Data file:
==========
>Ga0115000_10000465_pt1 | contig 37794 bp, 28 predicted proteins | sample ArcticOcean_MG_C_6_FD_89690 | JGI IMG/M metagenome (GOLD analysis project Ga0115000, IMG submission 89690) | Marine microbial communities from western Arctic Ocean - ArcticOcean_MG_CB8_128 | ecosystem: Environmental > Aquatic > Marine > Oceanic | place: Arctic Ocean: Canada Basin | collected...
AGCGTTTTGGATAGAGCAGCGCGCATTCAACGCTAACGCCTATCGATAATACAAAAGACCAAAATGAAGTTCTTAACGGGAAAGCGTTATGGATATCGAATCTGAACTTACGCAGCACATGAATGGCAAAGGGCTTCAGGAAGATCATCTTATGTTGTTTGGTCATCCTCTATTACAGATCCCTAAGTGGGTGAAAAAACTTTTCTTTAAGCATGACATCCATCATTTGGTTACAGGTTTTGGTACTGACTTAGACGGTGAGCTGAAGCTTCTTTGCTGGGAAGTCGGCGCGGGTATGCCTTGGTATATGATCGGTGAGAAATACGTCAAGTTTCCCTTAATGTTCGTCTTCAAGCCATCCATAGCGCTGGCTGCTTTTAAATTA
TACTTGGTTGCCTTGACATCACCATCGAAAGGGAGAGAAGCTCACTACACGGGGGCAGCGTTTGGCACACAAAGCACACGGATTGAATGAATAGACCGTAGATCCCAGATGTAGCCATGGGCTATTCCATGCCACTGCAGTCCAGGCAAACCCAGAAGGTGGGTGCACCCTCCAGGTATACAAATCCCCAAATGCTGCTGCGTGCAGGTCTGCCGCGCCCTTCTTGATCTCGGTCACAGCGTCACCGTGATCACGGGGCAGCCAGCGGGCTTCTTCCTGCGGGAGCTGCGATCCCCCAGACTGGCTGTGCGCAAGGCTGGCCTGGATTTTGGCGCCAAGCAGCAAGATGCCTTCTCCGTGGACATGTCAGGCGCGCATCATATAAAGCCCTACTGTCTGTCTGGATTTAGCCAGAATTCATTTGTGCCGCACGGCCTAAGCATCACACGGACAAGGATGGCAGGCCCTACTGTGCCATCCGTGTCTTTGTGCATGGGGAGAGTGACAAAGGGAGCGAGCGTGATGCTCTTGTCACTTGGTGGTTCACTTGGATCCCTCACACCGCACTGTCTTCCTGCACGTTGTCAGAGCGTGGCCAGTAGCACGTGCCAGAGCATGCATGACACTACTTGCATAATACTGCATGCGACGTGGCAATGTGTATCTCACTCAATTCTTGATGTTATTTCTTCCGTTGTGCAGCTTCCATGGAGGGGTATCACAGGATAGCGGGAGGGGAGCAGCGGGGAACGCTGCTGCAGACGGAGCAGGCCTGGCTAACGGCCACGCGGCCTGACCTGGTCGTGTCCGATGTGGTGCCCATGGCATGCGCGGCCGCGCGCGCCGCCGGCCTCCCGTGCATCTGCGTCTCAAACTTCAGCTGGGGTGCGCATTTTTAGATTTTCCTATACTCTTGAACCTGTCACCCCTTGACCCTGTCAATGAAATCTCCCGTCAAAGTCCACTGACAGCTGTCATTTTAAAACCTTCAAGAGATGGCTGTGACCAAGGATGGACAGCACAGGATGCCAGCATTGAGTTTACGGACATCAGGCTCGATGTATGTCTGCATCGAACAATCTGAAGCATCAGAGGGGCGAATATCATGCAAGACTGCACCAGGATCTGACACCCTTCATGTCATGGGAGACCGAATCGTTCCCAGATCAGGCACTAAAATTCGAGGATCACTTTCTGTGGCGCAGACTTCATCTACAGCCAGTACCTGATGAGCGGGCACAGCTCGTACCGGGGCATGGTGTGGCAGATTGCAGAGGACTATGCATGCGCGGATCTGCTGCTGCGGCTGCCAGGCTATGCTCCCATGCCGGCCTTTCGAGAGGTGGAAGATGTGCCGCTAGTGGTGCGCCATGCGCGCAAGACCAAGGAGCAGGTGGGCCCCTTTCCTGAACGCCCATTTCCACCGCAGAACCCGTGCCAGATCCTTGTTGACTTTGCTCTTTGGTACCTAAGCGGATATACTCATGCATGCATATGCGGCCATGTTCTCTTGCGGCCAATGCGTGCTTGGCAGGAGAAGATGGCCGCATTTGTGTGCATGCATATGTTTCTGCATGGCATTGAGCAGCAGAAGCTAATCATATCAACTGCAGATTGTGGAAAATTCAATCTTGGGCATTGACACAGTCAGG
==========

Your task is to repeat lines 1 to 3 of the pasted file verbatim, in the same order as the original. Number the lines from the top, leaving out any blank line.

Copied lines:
>Ga0115000_10000465_pt1 | contig 37794 bp, 28 predicted proteins | sample ArcticOcean_MG_C_6_FD_89690 | JGI IMG/M metagenome (GOLD analysis project Ga0115000, IMG submission 89690) | Marine microbial communities from western Arctic Ocean - ArcticOcean_MG_CB8_128 | ecosystem: Environmental > Aquatic > Marine > Oceanic | place: Arctic Ocean: Canada Basin | collected...
AGCGTTTTGGATAGAGCAGCGCGCATTCAACGCTAACGCCTATCGATAATACAAAAGACCAAAATGAAGTTCTTAACGGGAAAGCGTTATGGATATCGAATCTGAACTTACGCAGCACATGAATGGCAAAGGGCTTCAGGAAGATCATCTTATGTTGTTTGGTCATCCTCTATTACAGATCCCTAAGTGGGTGAAAAAACTTTTCTTTAAGCATGACATCCATCATTTGGTTACAGGTTTTGGTACTGACTTAGACGGTGAGCTGAAGCTTCTTTGCTGGGAAGTCGGCGCGGGTATGCCTTGGTATATGATCGGTGAGAAATACGTCAAGTTTCCCTTAATGTTCGTCTTCAAGCCATCCATAGCGCTGGCTGCTTTTAAATTA
TACTTGGTTGCCTTGACATCACCATCGAAAGGGAGAGAAGCTCACTACACGGGGGCAGCGTTTGGCACACAAAGCACACGGATTGAATGAATAGACCGTAGATCCCAGATGTAGCCATGGGCTATTCCATGCCACTGCAGTCCAGGCAAACCCAGAAGGTGGGTGCACCCTCCAGGTATACAAATCCCCAAATGCTGCTGCGTGCAGGTCTGCCGCGCCCTTCTTGATCTCGGTCACAGCGTCACCGTGATCACGGGGCAGCCAGCGGGCTTCTTCCTGCGGGAGCTGCGATCCCCCAGACTGGCTGTGCGCAAGGCTGGCCTGGATTTTGGCGCCAAGCAGCAAGATGCCTTCTCCGTGGACATGTCAGGCGCGCATCATATAAAGCCCTACTGTCTGTCTGGATTTAGCCAGAATTCATTTGTGCCGCACGGCCTAAGCATCACACGGACAAGGATGGCAGGCCCTACTGTGCCATCCGTGTCTTTGTGCATGGGGAGAGTGACAAAGGGAGCGAGCGTGATGCTCTTGTCACTTGGTGGTTCACTTGGATCCCTCACACCGCACTGTCTTCCTGCACGTTGTCAGAGCGTGGCCAGTAGCACGTGCCAGAGCATGCATGACACTACTTGCATAATACTGCATGCGACGTGGCAATGTGTATCTCACTCAATTCTTGATGTTATTTCTTCCGTTGTGCAGCTTCCATGGAGGGGTATCACAGGATAGCGGGAGGGGAGCAGCGGGGAACGCTGCTGCAGACGGAGCAGGCCTGGCTAACGGCCACGCGGCCTGACCTGGTCGTGTCCGATGTGGTGCCCATGGCATGCGCGGCCGCGCGCGCCGCCGGCCTCCCGTGCATCTGCGTCTCAAACTTCAGCTGGGGTGCGCATTTTTAGATTTTCCTATACTCTTGAACCTGTCACCCCTTGACCCTGTCAATGAAATCTCCCGTCAAAGTCCACTGACAGCTGTCATTTTAAAACCTTCAAGAGATGGCTGTGACCAAGGATGGACAGCACAGGATGCCAGCATTGAGTTTACGGACATCAGGCTCGATGTATGTCTGCATCGAACAATCTGAAGCATCAGAGGGGCGAATATCATGCAAGACTGCACCAGGATCTGACACCCTTCATGTCATGGGAGACCGAATCGTTCCCAGATCAGGCACTAAAATTCGAGGATCACTTTCTGTGGCGCAGACTTCATCTACAGCCAGTACCTGATGAGCGGGCACAGCTCGTACCGGGGCATGGTGTGGCAGATTGCAGAGGACTATGCATGCGCGGATCTGCTGCTGCGGCTGCCAGGCTATGCTCCCATGCCGGCCTTTCGAGAGGTGGAAGATGTGCCGCTAGTGGTGCGCCATGCGCGCAAGACCAAGGAGCAGGTGGGCCCCTTTCCTGAACGCCCATTTCCACCGCAGAACCCGTGCCAGATCCTTGTTGACTTTGCTCTTTGGTACCTAAGCGGATATACTCATGCATGCATATGCGGCCATGTTCTCTTGCGGCCAATGCGTGCTTGGCAGGAGAAGATGGCCGCATTTGTGTGCATGCATATGTTTCTGCATGGCATTGAGCAGCAGAAGCTAATCATATCAACTGCAGATTGTGGAAAATTCAATCTTGGGCATTGACACAGTCAGG